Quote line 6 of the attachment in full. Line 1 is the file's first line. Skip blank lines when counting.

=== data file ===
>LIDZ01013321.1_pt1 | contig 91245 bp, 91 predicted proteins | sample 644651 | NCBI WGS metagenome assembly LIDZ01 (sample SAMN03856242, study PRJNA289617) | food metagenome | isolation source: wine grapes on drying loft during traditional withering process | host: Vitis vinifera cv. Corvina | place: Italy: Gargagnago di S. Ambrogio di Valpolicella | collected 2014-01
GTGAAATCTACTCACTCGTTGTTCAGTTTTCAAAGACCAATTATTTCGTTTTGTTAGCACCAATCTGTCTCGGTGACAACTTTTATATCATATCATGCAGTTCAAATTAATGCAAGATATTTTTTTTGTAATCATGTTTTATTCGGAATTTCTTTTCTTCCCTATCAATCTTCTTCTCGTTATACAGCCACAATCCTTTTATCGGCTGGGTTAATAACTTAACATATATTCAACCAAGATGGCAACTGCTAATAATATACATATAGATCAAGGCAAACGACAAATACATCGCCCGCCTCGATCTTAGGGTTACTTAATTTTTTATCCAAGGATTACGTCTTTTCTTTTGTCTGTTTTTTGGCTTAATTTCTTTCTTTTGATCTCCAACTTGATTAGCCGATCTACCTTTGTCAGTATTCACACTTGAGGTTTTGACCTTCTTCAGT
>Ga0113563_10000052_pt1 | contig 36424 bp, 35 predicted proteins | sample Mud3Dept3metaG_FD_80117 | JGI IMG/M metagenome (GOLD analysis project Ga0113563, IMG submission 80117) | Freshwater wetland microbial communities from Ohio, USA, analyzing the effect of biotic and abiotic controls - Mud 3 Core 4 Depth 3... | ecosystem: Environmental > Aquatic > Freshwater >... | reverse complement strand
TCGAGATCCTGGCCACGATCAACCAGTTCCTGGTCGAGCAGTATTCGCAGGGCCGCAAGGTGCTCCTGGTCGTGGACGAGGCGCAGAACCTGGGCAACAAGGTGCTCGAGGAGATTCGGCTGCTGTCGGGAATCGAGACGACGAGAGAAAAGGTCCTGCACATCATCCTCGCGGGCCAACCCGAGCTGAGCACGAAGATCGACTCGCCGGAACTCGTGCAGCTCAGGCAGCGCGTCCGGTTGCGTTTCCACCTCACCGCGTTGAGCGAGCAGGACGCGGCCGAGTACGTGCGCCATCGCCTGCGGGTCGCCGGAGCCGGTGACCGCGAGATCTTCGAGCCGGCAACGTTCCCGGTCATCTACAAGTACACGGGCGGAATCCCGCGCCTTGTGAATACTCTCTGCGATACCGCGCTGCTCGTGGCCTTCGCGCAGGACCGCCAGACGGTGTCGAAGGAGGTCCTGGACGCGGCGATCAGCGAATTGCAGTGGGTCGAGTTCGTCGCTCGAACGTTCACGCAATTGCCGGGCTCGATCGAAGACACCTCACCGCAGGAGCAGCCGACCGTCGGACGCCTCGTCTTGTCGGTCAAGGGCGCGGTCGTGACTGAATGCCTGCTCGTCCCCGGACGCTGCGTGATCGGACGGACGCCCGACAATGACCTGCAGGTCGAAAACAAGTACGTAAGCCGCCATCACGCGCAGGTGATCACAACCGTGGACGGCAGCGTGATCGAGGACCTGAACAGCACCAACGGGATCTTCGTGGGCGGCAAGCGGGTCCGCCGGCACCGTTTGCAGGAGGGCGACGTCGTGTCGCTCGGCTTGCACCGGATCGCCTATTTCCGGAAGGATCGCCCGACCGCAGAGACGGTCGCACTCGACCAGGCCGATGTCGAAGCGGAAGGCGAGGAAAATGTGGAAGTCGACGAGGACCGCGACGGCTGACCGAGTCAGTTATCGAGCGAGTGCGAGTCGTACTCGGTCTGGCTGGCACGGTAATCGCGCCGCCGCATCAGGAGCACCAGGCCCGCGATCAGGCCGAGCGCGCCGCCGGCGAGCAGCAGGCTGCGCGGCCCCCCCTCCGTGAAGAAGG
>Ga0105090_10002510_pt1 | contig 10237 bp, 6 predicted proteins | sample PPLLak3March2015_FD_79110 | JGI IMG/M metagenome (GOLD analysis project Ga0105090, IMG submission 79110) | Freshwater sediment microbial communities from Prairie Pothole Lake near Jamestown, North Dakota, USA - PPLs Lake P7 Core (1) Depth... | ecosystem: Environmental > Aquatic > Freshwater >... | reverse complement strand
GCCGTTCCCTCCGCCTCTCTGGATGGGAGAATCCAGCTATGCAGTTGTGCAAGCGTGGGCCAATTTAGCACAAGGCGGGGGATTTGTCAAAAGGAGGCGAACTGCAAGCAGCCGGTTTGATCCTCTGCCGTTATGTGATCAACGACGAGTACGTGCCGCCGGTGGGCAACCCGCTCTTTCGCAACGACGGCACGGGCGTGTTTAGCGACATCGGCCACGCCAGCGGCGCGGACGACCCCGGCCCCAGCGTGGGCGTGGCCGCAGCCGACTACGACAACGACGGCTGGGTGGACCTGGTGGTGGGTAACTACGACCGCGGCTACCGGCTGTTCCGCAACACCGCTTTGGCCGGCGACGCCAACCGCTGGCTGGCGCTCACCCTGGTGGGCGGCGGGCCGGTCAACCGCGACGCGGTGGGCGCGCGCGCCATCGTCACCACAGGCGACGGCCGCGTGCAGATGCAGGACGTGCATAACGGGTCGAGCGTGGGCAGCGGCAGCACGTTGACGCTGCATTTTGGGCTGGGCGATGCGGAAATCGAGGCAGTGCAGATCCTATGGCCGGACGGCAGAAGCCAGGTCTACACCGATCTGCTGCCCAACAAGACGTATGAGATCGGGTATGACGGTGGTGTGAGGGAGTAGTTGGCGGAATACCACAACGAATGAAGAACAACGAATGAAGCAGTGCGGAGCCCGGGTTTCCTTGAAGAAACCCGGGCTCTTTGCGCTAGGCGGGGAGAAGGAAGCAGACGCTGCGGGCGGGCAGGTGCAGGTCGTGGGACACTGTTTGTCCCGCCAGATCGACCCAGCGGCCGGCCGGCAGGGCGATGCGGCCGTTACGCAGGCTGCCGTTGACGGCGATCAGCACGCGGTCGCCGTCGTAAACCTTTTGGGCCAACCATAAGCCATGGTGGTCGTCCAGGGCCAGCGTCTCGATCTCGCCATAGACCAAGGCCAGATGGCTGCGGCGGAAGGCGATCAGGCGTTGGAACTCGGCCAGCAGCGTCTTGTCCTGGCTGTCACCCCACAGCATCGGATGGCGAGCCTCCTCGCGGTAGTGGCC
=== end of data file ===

GCCGTTCCCTCCGCCTCTCTGGATGGGAGAATCCAGCTATGCAGTTGTGCAAGCGTGGGCCAATTTAGCACAAGGCGGGGGATTTGTCAAAAGGAGGCGAACTGCAAGCAGCCGGTTTGATCCTCTGCCGTTATGTGATCAACGACGAGTACGTGCCGCCGGTGGGCAACCCGCTCTTTCGCAACGACGGCACGGGCGTGTTTAGCGACATCGGCCACGCCAGCGGCGCGGACGACCCCGGCCCCAGCGTGGGCGTGGCCGCAGCCGACTACGACAACGACGGCTGGGTGGACCTGGTGGTGGGTAACTACGACCGCGGCTACCGGCTGTTCCGCAACACCGCTTTGGCCGGCGACGCCAACCGCTGGCTGGCGCTCACCCTGGTGGGCGGCGGGCCGGTCAACCGCGACGCGGTGGGCGCGCGCGCCATCGTCACCACAGGCGACGGCCGCGTGCAGATGCAGGACGTGCATAACGGGTCGAGCGTGGGCAGCGGCAGCACGTTGACGCTGCATTTTGGGCTGGGCGATGCGGAAATCGAGGCAGTGCAGATCCTATGGCCGGACGGCAGAAGCCAGGTCTACACCGATCTGCTGCCCAACAAGACGTATGAGATCGGGTATGACGGTGGTGTGAGGGAGTAGTTGGCGGAATACCACAACGAATGAAGAACAACGAATGAAGCAGTGCGGAGCCCGGGTTTCCTTGAAGAAACCCGGGCTCTTTGCGCTAGGCGGGGAGAAGGAAGCAGACGCTGCGGGCGGGCAGGTGCAGGTCGTGGGACACTGTTTGTCCCGCCAGATCGACCCAGCGGCCGGCCGGCAGGGCGATGCGGCCGTTACGCAGGCTGCCGTTGACGGCGATCAGCACGCGGTCGCCGTCGTAAACCTTTTGGGCCAACCATAAGCCATGGTGGTCGTCCAGGGCCAGCGTCTCGATCTCGCCATAGACCAAGGCCAGATGGCTGCGGCGGAAGGCGATCAGGCGTTGGAACTCGGCCAGCAGCGTCTTGTCCTGGCTGTCACCCCACAGCATCGGATGGCGAGCCTCCTCGCGGTAGTGGCC